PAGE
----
Witch In The Tree

Summer was vacation time with my two brothers.

Technically, they are  my cousins as they are my mother’s sister’s sons. They are both older than me. I was their kid sister-cum- guinea pig- cum- punching bag. This seems to be the lot of kid sisters, specially that of the dumb variety.

I am an only child. All through the years as I grew up, kindly ladies and their equally kindly progeny would ask me pityingly if I did not hate not having brothers and sisters. Somehow I always found the question extremely daft. I mean, I had brothers didn’t I…? No matter how they teased me, these two brothers were my heroes.

To give weight to my guinea pig assessment, let me relate an incidence. I was all of four years old. We were spending that summer at Indore at our mutual maternal Grandma’s place. My younger cousin and I were sitting on the second floor stairs. He had a match box in his hand. I was fascinated with his daring at being able to sneak off with a match box.

The two of us sat there striking matches and watching them fizzle out. In a short while, he got bored. Very thoughtfully he declared, “The match tip is not hot once it has burned out.” Given the hero status, naturally I nodded my head dutifully. Once he had agreement on that, he put the next part of his plan in action.

“See”, he said. “I’ll touch the burned out match stick to your leg and you won’t feel ANYTHING.”

Again, obviously, I agreed.

Later, when I stopped screaming and he saw a beautiful blister pop up on my leg instantly, all he said was, “Oh? It is still hot..!?” He was very disappointed I think; more with me than the match. It was as if I had let him down in some manner. No doubt a result of my wickedness, his eyes silently declared to me accusingly.

The older one had a lot more finesse. One summer we were spending at the home of another aunt, at Renukoot. I was seven years old and he was twelve. The place was supplied generously with enormous chameleons. I am yet to see such a thick population elsewhere. One day, when my older hero saw me running away scared from the chameleons once again, he knew he needed to have a talk with me.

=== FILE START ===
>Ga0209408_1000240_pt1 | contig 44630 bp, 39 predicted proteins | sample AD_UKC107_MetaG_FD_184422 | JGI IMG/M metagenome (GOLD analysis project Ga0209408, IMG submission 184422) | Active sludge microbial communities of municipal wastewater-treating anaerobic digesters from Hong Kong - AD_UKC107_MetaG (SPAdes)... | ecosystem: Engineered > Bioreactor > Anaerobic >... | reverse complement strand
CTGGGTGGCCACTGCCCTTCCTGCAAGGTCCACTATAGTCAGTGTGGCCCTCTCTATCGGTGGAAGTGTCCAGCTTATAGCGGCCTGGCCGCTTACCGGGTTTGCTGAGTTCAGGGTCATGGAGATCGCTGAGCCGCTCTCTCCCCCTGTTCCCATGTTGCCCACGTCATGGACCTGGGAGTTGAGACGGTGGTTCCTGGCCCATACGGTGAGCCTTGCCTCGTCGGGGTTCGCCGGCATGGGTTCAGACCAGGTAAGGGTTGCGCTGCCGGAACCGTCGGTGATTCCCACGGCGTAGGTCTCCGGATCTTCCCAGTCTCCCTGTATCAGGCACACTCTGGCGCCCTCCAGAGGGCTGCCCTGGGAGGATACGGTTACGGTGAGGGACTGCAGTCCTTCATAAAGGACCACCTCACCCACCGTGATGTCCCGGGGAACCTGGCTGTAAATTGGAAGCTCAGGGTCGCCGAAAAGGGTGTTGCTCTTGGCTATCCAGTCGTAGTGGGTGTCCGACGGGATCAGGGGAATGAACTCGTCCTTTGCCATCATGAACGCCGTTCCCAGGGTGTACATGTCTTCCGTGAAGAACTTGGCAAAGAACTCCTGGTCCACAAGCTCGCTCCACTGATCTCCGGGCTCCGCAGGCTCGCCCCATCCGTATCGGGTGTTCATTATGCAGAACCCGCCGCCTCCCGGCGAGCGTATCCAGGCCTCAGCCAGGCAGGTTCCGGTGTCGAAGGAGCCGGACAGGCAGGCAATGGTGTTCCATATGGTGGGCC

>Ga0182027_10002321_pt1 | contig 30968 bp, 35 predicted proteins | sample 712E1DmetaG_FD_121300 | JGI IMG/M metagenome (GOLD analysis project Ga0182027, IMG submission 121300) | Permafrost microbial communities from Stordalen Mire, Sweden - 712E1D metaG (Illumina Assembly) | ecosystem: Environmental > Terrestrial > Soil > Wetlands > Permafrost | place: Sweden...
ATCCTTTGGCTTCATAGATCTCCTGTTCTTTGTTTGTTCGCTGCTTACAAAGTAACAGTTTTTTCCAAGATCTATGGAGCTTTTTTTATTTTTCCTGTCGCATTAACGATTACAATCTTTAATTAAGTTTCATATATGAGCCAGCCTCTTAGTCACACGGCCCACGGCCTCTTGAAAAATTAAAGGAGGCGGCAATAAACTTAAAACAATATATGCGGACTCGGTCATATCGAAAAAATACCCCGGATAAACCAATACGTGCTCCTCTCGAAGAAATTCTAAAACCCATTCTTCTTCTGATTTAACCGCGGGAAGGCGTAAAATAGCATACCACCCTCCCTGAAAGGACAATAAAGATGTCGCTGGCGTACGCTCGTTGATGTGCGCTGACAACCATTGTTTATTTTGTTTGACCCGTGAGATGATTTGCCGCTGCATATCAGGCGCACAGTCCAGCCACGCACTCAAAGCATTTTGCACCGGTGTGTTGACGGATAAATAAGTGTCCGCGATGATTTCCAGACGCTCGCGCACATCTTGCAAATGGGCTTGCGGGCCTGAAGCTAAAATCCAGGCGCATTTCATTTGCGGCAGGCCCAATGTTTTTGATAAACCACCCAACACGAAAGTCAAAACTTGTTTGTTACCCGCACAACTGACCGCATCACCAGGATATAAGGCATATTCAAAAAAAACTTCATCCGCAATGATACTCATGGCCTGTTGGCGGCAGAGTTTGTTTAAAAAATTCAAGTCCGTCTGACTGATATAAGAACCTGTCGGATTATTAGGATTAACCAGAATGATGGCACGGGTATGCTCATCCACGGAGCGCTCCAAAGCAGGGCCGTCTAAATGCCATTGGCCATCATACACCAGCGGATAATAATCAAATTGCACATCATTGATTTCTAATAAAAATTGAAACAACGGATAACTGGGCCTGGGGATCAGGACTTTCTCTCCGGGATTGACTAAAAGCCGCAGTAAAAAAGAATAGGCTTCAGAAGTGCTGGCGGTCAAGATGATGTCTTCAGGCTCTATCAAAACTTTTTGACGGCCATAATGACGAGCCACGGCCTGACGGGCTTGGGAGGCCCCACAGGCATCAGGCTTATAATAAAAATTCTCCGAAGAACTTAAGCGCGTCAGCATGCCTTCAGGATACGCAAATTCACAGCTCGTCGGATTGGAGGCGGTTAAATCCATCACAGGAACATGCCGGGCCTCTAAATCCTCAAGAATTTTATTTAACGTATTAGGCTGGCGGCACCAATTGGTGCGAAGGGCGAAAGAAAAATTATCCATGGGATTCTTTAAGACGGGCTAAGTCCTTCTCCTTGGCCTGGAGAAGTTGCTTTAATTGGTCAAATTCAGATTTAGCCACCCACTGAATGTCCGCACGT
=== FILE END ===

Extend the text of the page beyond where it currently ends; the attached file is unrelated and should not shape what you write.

“Listen”, he said somberly, “I see you are scared of chameleons. Are you..?”

I nodded vigorously.

“Then I must warn you” he continued. “You must make sure of one thing. When you see a chameleon, you must make sure you keep your mouth shut. If the chameleon counts all your teeth, you will die INSTANTLY.”

It is only a few years back that I made the connection and realized I had my leg pulled royally. Yet even today, if I see a lizard or a mouse in the house, I cannot open my mouth to scream. What if they count my teeth?!!! Don’t tell me we are not irrational or that childhood conditioning loses its grip on us. EVER.

Then there is the summer when I was eleven years old. We were spending our vacation at their place at Bhiwani. It was here that I had my first (almost) encounter with the supernatural.

The colony they lived in was a huge compound. There was just one entrance gate to the compound where a guard sat. After seven pm, he needed to be told to let people in or out. My brothers had a cousin from their dad’s side visiting them that day. By the time dinner got over, it was late. The four of us walked the cousin to the gates to tell the guard to let him out.

When we turned to return home, my elder brother asked me to pay attention to a tree mid-way between the compound gates and home. It happened to be a peepal* tree. In a grave, mysterious tone he asked me, “Did you know, witches live in peepal trees..?

My hair stood on end and I felt the prickling goose-bumps on my arms and legs.

“What are you saying Bhaiya (older brother)…!!? Really…?”, I said looking horrified up at the branches.

“Yes of course”, he said in funeral tones. “You remember I told you that story about a witch?”

[Aside: Just three days ago, after lights out at night, this sixteen year old ‘big brother’ had told me a gruesome story about a witch attacking the children living in a hostel. A master story- teller (blood will tell, ahem!), his rendition was complete with creaking doors and the (muted) groans of the victims as they we devoured one by one by the evil witch whose feet and head pointed backward- though she walked forwards. Okay, so I wasn’t very logical when I was little! I doubt if you were either.]

“Yes Bhaiya, of course I remember. You told me witches have feet pointing backwards and they have long nails with which to tear people’s eyes out.”

“Yes, yes”, he said. “That’s the one. Where do you think they go and sleep when they have finished eating people…?”

“They sleep in Peepal Trees…?!!” Every nerve in me was thrilling with abject terror.

“Yes of course. Now be careful. When we pass under the tree, don’t make a noise or you’ll wake up the witch. And DEFINITELY don’t run. Or the witch will sweep down and catch you from behind.”

I need not tell you how terrified I became when he said that. I didn’t dare breathe even. The closer we approached the tree the slower I walked. I groped for bhaiya’s hand; I was so scared. He let me hold his hand. We reached just under the tree. In an instant, he let go of my hand and with a signal to the younger one, they both scooted off, leaving me rooted to the spot in horror.